Cryptosporidium parvum is a single-celled small intestine parasite of the genus Cryptosporidium.
Cryptosporidium parvum triggers cryptosporidiosis, a zoonosis that is mainly transmitted by mammals. Disease symptoms include:
Cholangitis (inflammation of the bile ducts)
Pancreatitis (inflammation of the pancreas)
Cryptosporidium parvum occurs worldwide and colonizes the small intestine of humans and various mammals such as dogs, cats, cattle, sheep, and pigs. Infectious oocysts (spores) of the pathogen show high resistance to disinfectants such as chlorine.
Relevance of pathogen in transmission in endoscopy
Pulmonology: Not relevant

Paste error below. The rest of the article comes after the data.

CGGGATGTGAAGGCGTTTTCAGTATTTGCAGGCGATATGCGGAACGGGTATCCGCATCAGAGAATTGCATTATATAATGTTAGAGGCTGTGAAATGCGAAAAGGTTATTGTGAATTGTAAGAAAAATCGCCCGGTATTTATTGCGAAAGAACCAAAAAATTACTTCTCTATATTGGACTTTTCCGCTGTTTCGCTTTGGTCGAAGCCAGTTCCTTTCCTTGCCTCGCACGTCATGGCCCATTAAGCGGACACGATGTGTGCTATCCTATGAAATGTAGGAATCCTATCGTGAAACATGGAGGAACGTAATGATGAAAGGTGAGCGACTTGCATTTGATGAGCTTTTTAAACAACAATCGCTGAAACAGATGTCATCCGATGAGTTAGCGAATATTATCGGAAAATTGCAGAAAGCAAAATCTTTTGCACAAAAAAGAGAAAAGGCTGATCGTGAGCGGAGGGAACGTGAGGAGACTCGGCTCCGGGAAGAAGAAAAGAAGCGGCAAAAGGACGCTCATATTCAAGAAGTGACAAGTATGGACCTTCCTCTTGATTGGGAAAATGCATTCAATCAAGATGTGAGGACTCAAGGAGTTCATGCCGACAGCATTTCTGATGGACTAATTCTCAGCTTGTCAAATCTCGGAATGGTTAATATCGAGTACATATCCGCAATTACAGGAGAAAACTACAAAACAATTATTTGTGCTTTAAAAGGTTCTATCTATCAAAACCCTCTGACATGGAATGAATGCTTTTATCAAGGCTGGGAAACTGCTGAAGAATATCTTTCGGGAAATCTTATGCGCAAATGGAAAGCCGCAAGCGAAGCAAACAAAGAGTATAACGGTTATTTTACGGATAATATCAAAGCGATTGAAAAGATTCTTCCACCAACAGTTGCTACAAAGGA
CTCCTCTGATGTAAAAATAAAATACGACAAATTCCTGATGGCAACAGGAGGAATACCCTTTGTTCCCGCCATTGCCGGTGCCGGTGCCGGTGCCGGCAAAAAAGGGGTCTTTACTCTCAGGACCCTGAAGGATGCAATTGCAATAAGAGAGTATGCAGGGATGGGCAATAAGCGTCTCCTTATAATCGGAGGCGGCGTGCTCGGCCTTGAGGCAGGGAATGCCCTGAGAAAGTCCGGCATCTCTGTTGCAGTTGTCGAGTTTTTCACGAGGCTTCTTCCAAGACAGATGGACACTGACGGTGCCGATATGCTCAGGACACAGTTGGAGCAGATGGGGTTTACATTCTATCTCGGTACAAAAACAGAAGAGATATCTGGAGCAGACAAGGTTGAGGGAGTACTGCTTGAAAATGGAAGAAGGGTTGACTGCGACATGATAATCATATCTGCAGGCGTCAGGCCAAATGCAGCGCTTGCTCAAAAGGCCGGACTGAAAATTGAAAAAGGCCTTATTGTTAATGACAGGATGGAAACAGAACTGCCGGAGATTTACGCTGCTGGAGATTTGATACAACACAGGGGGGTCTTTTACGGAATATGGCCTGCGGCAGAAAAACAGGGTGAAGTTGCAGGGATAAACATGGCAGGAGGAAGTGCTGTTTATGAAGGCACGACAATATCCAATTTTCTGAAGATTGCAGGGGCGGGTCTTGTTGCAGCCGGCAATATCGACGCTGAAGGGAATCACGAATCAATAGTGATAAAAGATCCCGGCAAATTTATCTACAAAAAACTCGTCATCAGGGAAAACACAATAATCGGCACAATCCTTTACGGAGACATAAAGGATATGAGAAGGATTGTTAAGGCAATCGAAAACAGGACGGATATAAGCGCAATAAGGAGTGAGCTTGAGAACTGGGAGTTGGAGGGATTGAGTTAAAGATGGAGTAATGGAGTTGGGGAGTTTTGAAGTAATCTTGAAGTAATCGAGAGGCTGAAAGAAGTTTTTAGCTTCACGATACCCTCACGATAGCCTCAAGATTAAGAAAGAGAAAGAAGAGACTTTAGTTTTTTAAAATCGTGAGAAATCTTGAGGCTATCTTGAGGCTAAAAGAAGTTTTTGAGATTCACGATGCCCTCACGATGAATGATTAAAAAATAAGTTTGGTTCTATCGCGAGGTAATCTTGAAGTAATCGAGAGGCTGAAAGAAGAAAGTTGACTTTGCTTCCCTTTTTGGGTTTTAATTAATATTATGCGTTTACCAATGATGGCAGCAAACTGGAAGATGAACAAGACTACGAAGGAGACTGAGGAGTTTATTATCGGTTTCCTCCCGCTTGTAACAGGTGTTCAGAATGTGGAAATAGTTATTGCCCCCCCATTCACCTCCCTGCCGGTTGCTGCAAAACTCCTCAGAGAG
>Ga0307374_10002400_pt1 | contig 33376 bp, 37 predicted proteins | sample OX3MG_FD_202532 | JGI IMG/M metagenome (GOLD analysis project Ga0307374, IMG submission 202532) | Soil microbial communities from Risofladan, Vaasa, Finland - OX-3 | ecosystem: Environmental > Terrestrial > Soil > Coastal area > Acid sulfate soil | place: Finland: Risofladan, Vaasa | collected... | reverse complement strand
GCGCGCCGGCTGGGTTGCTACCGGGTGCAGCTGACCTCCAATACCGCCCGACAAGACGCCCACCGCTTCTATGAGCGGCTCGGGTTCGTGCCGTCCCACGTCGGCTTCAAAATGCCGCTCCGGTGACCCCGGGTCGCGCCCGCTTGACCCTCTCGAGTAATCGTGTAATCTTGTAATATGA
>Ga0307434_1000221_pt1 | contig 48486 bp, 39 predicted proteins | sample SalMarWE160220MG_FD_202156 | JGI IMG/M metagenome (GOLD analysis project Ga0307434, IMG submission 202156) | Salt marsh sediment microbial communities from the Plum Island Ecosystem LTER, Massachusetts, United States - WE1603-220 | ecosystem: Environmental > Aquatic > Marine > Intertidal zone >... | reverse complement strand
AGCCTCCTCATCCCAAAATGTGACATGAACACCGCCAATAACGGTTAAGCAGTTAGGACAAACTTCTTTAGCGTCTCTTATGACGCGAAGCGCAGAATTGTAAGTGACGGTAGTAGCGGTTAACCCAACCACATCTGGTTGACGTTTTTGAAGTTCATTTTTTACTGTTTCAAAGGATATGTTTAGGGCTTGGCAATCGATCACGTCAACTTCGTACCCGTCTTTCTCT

Ear, nose, and throat: Not relevant
Urology: Not relevant
Relevance for endoscope surveillance
High concern organism
Cryptosporidium parvum is transmitted by the fecal–oral route via contaminated water or food, as well as via contact infections.
Resistance to antibiotics
Cryptosporidium parvum shows low susceptibility to many antimicrobial agents.
Barbee SL et al. Inactivation of Cryptosporidium parvum oocyst infectivity by disinfection and sterilization processes, Gastrointest. Endosc. 1999 May; 49(5):605-11.
Campbell I et al. Effect of disinfectants on survival of Cryptosporidium oocysts, Vet Rec. 1982 Oct 30;111(18):414–5.
Gries O/Ly T. Infektologie – Kompendium humanpathogener Infektionskrankheiten und Erreger, Springer-Verlag Berlin Heidelberg 2019.
Kryptosporidiose, Robert Koch-Institut, https://www.rki.de/DE/Content/Infekt/EpidBull/Merkblaetter/Ratgeber_Kryptosporidiose.html (accessed on 7/30/2021).